The production of Henry Stead's beautiful new version of the Aeschylean Prometheus Bound was mounted by citizens of Sheffield and current and former Classics PhDs at London, Oxford and the Open Universities, led by my own PhD students Lottie Parkyn and Matt Shipton. Lottie graduated from Birmingham University (see below) and Matt, who comes from Sheffield himself, is studying the suppression of the authentic voices of young people in Athenian drama. The production was an inspiring example of what such young people can do for culture and community in the 21st century if given even half a chance.

Abolitionist Prometheus & Heracles (1807)
This great play was adopted in the late 18th and 19th centuries as the manifesto of the campaign to abolish slavery. It  forces its audiences to think about the potential of humans to create the world they deserve as well as their eternal vulnerability to sabotage by self-interested ploutocrats, politicians, careerists and "managers".

The parallels between the crisis in the play and those afflicting international Higher Education are striking. At the University of Virginia, a heroic President has been ousted for supporting the life of the mind, the culture of the State of Virginia, teachers and students against her finance-fixated executive board. At Birmingham in England, a cabal of middle-aged white men (and they are all men)--the Vice-Chancellor David Eastwood, the Pro Vice-Chancellor and Ancient History Professor Michael Whitby, and a couple of other senior academics--proposes to carve up the available power, salaries and pensions between themselves, while threatening their juniors with destitution.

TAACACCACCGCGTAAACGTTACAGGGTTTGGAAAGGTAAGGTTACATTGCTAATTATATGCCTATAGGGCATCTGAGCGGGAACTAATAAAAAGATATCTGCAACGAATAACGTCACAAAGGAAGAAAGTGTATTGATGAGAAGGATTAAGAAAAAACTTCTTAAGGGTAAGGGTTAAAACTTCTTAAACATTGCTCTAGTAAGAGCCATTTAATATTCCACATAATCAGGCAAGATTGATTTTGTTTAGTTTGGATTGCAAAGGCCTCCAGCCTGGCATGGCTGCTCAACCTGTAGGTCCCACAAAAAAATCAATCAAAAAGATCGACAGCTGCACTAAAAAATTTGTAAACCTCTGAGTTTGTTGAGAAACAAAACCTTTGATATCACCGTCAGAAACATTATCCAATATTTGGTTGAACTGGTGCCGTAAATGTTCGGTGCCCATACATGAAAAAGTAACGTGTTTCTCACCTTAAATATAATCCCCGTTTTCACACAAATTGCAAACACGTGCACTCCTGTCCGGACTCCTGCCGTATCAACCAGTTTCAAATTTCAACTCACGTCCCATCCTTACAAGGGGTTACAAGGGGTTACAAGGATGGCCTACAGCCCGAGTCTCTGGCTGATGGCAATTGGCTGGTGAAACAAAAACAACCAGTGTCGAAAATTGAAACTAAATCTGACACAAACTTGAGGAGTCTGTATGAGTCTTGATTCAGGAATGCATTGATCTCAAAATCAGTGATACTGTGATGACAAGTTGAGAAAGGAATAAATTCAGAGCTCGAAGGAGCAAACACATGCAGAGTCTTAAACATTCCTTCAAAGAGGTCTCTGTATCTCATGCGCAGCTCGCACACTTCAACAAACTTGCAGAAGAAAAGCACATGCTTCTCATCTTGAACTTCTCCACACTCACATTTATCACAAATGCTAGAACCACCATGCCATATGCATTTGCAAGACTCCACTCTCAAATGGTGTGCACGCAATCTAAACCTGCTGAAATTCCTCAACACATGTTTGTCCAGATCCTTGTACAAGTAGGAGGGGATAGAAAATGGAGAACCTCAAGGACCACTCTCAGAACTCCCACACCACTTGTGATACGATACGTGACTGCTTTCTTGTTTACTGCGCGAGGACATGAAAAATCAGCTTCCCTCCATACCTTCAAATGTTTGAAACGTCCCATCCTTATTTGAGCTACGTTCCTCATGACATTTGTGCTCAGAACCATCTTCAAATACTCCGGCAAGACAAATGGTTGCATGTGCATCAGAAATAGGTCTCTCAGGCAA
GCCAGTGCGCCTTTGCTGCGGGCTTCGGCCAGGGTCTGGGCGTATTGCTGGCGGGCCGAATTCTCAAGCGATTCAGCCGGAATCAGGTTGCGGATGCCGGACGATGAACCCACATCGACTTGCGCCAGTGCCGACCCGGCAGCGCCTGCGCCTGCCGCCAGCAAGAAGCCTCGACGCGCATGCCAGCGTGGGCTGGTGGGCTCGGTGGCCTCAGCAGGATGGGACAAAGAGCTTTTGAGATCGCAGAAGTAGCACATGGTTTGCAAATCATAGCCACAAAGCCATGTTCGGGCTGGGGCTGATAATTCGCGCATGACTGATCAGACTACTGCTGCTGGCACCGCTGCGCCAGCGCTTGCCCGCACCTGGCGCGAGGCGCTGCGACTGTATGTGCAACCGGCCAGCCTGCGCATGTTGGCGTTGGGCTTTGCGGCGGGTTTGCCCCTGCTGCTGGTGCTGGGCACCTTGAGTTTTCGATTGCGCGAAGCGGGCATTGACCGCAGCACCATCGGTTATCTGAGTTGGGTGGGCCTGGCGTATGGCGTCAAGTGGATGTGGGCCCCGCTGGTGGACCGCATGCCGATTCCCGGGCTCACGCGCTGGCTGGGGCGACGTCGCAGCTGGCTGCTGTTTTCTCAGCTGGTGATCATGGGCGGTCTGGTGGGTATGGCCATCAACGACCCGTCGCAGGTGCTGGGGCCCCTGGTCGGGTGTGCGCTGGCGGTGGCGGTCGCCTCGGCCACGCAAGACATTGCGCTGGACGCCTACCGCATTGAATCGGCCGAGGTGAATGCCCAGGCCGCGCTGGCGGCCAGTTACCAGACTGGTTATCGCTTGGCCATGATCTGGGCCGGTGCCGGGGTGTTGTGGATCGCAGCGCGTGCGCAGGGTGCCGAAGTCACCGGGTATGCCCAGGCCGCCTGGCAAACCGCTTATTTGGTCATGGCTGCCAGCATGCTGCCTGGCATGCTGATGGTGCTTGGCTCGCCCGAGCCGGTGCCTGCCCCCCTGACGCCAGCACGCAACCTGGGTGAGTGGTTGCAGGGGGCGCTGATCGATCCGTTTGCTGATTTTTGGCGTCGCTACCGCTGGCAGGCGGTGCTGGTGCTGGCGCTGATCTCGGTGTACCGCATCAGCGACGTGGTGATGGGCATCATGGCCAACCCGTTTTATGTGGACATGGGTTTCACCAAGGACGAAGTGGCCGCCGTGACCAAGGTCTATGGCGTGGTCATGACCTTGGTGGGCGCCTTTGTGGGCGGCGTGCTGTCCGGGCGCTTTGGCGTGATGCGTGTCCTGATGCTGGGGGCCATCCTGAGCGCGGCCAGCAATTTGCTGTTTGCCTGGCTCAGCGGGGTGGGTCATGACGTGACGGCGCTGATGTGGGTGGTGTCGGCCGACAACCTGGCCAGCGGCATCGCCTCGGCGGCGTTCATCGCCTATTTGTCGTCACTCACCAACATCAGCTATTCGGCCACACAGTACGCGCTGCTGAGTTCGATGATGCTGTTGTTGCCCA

Teresa Sullivan, ousted by ploutocrats

The new gods of the Birmingham Olympus have not yet exiled their victims to aeons of torture in the Caucasus, but they have made it clear that if these terrified young staff break their "Confidentiality Agreements" they will only worsen their own plight. Just like the whole jobless, impoverished international generation born since about 1975, the lecturers are being brutally excluded from any opportunity to participate fully in the institutional dimension of the human project.

But Prometheus knew that Zeus was not invulnerable. His gift of fire enabled humans to arm themselves against poverty, ignorance, joylessness and oppression. The technology of the Internet has now given the world powerful new ways in which to unite in support of a fairer and more humane future, as the use of social networks in major revolutions has resoundingly shown.

David Oyelowo in Aquila Theatre's Prometheus
So did  the very much smaller case of the FaceBook group Save Classics at Royal Holloway, which is to close next Thursday (June 28th 2012) exactly a year after it opened, having achieved its specific goals. It is being replaced by the new group ClassicsInternational (join if you haven't already: non-Classicists are hugely welcome). Prometheus knows things that Zeus does not, and can communicate via the Internet with allies. So tyrants of the academic world--you have been notified!

Friday 15 June 2012

Birmingham Blues

David Eastwood